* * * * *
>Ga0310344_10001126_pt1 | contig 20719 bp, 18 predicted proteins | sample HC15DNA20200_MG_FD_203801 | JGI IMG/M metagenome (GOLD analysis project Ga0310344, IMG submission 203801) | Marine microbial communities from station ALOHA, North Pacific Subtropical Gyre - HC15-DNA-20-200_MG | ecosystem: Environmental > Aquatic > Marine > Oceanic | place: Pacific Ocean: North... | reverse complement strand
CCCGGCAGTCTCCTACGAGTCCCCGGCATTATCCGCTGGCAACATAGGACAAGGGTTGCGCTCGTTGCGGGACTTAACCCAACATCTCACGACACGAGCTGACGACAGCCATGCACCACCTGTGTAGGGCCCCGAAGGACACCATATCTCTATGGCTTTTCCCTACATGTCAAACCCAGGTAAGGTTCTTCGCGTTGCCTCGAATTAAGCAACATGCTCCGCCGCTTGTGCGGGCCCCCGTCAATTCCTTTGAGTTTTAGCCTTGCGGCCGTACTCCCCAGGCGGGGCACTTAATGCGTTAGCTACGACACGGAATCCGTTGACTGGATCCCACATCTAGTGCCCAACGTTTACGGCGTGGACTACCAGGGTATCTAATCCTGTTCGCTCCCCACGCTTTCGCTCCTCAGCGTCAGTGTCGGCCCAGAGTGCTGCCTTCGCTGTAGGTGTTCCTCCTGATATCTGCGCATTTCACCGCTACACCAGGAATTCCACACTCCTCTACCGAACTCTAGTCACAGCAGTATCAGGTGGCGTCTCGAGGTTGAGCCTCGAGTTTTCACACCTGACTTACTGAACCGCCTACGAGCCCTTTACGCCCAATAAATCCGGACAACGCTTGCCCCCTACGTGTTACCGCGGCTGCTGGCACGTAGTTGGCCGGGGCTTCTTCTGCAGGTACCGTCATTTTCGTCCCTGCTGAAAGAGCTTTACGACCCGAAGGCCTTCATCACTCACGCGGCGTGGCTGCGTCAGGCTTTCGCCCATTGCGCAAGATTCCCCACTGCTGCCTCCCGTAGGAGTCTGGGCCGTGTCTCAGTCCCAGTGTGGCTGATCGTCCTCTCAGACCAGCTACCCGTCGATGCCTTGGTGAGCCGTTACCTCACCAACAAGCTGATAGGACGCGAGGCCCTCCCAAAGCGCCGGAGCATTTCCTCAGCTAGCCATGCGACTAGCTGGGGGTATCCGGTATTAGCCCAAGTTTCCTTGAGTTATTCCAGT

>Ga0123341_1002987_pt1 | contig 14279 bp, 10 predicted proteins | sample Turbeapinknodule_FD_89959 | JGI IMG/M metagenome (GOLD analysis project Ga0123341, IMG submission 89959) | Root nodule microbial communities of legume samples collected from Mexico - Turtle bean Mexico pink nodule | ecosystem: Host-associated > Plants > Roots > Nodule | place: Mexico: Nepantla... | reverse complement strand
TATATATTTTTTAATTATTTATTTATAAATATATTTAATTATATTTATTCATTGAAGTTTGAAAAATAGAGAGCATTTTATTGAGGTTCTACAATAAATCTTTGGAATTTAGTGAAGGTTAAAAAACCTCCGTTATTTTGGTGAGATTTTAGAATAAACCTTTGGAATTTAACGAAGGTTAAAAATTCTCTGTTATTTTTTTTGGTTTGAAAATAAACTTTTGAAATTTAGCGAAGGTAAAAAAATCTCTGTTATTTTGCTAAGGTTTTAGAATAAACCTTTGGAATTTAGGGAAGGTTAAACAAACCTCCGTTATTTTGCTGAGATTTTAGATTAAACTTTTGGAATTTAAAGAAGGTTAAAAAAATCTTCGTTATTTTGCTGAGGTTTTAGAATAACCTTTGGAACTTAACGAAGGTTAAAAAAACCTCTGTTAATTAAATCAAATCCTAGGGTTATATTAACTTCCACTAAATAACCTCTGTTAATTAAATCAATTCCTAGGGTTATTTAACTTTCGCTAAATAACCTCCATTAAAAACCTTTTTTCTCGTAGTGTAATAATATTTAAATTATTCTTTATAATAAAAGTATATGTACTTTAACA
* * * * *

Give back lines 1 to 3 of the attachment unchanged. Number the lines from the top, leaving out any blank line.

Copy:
>Ga0310344_10001126_pt1 | contig 20719 bp, 18 predicted proteins | sample HC15DNA20200_MG_FD_203801 | JGI IMG/M metagenome (GOLD analysis project Ga0310344, IMG submission 203801) | Marine microbial communities from station ALOHA, North Pacific Subtropical Gyre - HC15-DNA-20-200_MG | ecosystem: Environmental > Aquatic > Marine > Oceanic | place: Pacific Ocean: North... | reverse complement strand
CCCGGCAGTCTCCTACGAGTCCCCGGCATTATCCGCTGGCAACATAGGACAAGGGTTGCGCTCGTTGCGGGACTTAACCCAACATCTCACGACACGAGCTGACGACAGCCATGCACCACCTGTGTAGGGCCCCGAAGGACACCATATCTCTATGGCTTTTCCCTACATGTCAAACCCAGGTAAGGTTCTTCGCGTTGCCTCGAATTAAGCAACATGCTCCGCCGCTTGTGCGGGCCCCCGTCAATTCCTTTGAGTTTTAGCCTTGCGGCCGTACTCCCCAGGCGGGGCACTTAATGCGTTAGCTACGACACGGAATCCGTTGACTGGATCCCACATCTAGTGCCCAACGTTTACGGCGTGGACTACCAGGGTATCTAATCCTGTTCGCTCCCCACGCTTTCGCTCCTCAGCGTCAGTGTCGGCCCAGAGTGCTGCCTTCGCTGTAGGTGTTCCTCCTGATATCTGCGCATTTCACCGCTACACCAGGAATTCCACACTCCTCTACCGAACTCTAGTCACAGCAGTATCAGGTGGCGTCTCGAGGTTGAGCCTCGAGTTTTCACACCTGACTTACTGAACCGCCTACGAGCCCTTTACGCCCAATAAATCCGGACAACGCTTGCCCCCTACGTGTTACCGCGGCTGCTGGCACGTAGTTGGCCGGGGCTTCTTCTGCAGGTACCGTCATTTTCGTCCCTGCTGAAAGAGCTTTACGACCCGAAGGCCTTCATCACTCACGCGGCGTGGCTGCGTCAGGCTTTCGCCCATTGCGCAAGATTCCCCACTGCTGCCTCCCGTAGGAGTCTGGGCCGTGTCTCAGTCCCAGTGTGGCTGATCGTCCTCTCAGACCAGCTACCCGTCGATGCCTTGGTGAGCCGTTACCTCACCAACAAGCTGATAGGACGCGAGGCCCTCCCAAAGCGCCGGAGCATTTCCTCAGCTAGCCATGCGACTAGCTGGGGGTATCCGGTATTAGCCCAAGTTTCCTTGAGTTATTCCAGT

>Ga0123341_1002987_pt1 | contig 14279 bp, 10 predicted proteins | sample Turbeapinknodule_FD_89959 | JGI IMG/M metagenome (GOLD analysis project Ga0123341, IMG submission 89959) | Root nodule microbial communities of legume samples collected from Mexico - Turtle bean Mexico pink nodule | ecosystem: Host-associated > Plants > Roots > Nodule | place: Mexico: Nepantla... | reverse complement strand